Helen Nissenbaum is Professor of Information Science at Cornell Tech. Her research takes an ethical perspectives on policy, law, science, and engineering relating to information technology, computing, digital media and data science. Topics have included privacy, trust, accountability, security, and values in technology design. Her books include Obfuscation: A User's Guide for Privacy and Protest, with Finn Brunton (MIT Press, 2015) and Privacy in Context: Technology, Policy, and the Integrity of Social Life (Stanford, 2010).
Grants from the NSF, AFOSR, and the U.S. DHHS-ONC have supported her work. Recipient of the 2014 Barwise Prize of the American Philosophical Association, Nissenbaum has contributed to privacy-enhancing software, including TrackMeNot and AdNauseam.
Nissenbaum holds a Ph.D. in philosophy from Stanford University and a B.A. (Hons) in philosophy and mathematics from the University of the Witwatersrand, South Africa.
Values in Information Technology and Digital Media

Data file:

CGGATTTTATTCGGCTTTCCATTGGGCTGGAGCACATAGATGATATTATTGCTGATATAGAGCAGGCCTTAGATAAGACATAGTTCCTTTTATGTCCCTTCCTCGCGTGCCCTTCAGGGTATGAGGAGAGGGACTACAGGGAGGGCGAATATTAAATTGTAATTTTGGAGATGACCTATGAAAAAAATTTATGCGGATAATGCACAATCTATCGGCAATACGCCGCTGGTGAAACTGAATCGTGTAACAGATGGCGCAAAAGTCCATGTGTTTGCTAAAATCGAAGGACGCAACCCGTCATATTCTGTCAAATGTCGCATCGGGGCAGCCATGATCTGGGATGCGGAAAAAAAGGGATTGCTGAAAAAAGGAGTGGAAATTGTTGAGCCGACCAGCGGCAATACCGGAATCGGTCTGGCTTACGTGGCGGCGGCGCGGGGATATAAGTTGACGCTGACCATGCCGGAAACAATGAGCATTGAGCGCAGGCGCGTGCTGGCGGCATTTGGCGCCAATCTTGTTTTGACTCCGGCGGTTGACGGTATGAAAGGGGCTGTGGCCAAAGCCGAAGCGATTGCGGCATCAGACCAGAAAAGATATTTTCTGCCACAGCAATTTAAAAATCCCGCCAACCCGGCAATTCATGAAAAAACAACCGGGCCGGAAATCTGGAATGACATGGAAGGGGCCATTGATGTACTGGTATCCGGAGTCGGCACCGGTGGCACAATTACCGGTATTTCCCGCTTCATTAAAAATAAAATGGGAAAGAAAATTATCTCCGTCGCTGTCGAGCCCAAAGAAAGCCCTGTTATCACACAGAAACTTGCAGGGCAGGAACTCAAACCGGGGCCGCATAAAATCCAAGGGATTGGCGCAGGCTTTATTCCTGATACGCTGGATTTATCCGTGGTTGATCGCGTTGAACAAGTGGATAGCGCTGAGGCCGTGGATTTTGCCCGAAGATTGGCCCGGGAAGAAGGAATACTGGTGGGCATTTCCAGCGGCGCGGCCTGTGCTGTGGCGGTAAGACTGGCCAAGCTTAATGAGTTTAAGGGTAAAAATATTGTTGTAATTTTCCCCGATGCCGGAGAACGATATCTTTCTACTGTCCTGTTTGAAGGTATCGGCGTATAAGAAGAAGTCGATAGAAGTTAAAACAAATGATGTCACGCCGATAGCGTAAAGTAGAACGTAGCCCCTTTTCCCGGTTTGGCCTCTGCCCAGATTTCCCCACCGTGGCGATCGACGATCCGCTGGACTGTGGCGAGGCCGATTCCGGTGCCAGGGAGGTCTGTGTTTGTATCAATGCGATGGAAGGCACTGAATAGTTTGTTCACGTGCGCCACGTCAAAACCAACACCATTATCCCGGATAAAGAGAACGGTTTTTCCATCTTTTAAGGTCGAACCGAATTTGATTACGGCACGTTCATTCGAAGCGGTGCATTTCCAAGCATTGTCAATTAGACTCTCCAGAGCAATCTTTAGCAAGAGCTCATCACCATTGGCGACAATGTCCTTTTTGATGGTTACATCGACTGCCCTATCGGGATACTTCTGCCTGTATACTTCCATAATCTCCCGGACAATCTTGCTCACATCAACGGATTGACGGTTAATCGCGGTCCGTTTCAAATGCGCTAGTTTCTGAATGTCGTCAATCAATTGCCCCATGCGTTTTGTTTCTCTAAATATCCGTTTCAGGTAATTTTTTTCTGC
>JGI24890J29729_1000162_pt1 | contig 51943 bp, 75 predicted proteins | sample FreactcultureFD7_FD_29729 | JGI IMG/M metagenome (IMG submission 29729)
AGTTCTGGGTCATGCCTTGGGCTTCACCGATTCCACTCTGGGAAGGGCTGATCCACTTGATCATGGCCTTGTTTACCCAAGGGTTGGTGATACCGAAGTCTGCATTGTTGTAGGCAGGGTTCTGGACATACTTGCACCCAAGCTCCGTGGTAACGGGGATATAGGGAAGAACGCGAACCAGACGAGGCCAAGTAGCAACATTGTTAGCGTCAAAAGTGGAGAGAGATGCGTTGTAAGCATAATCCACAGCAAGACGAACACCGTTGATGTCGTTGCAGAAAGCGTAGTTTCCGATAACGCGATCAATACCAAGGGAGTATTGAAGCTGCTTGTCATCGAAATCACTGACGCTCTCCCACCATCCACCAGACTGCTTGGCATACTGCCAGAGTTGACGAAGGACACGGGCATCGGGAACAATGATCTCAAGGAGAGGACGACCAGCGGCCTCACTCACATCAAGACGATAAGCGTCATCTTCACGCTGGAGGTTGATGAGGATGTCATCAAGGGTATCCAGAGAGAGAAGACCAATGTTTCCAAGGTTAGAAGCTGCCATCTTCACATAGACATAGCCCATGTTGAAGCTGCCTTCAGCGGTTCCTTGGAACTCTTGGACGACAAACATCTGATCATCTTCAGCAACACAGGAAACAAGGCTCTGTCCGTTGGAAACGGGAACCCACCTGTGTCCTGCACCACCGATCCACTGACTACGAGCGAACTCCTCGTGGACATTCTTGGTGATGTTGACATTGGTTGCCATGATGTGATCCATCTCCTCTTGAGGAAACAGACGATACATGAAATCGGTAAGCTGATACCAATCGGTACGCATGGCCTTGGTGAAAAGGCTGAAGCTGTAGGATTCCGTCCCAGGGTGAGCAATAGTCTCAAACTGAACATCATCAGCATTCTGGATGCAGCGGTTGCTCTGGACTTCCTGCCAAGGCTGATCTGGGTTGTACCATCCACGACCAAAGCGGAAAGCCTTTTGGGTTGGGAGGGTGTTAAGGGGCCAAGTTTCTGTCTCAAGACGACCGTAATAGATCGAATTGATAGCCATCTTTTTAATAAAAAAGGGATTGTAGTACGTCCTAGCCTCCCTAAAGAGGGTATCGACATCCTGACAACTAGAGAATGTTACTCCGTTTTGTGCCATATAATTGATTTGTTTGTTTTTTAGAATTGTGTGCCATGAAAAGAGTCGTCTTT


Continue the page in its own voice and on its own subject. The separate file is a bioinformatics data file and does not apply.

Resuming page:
Computing, information technology, and digital media are integrated into all aspects of contemporary life, including commerce, finance, education, politics, entertainment, communication and social life. This project-based course studies these technologies through the lens of social, political, and ethical values. Together, we investigate whether and how technical systems promote or impede values to which we, individually and as societies, are committed -- values that include liberty, privacy, autonomy and justice. While we explore concepts and literatures, students will form collaborative groups, select projects and apply philosophical and social theories of technology to analyze and, possibly, design, prototype, and build systems. Ideal project groups will be multidisciplinary and project goals and deliverables will be adjusted to students' backgrounds and skills.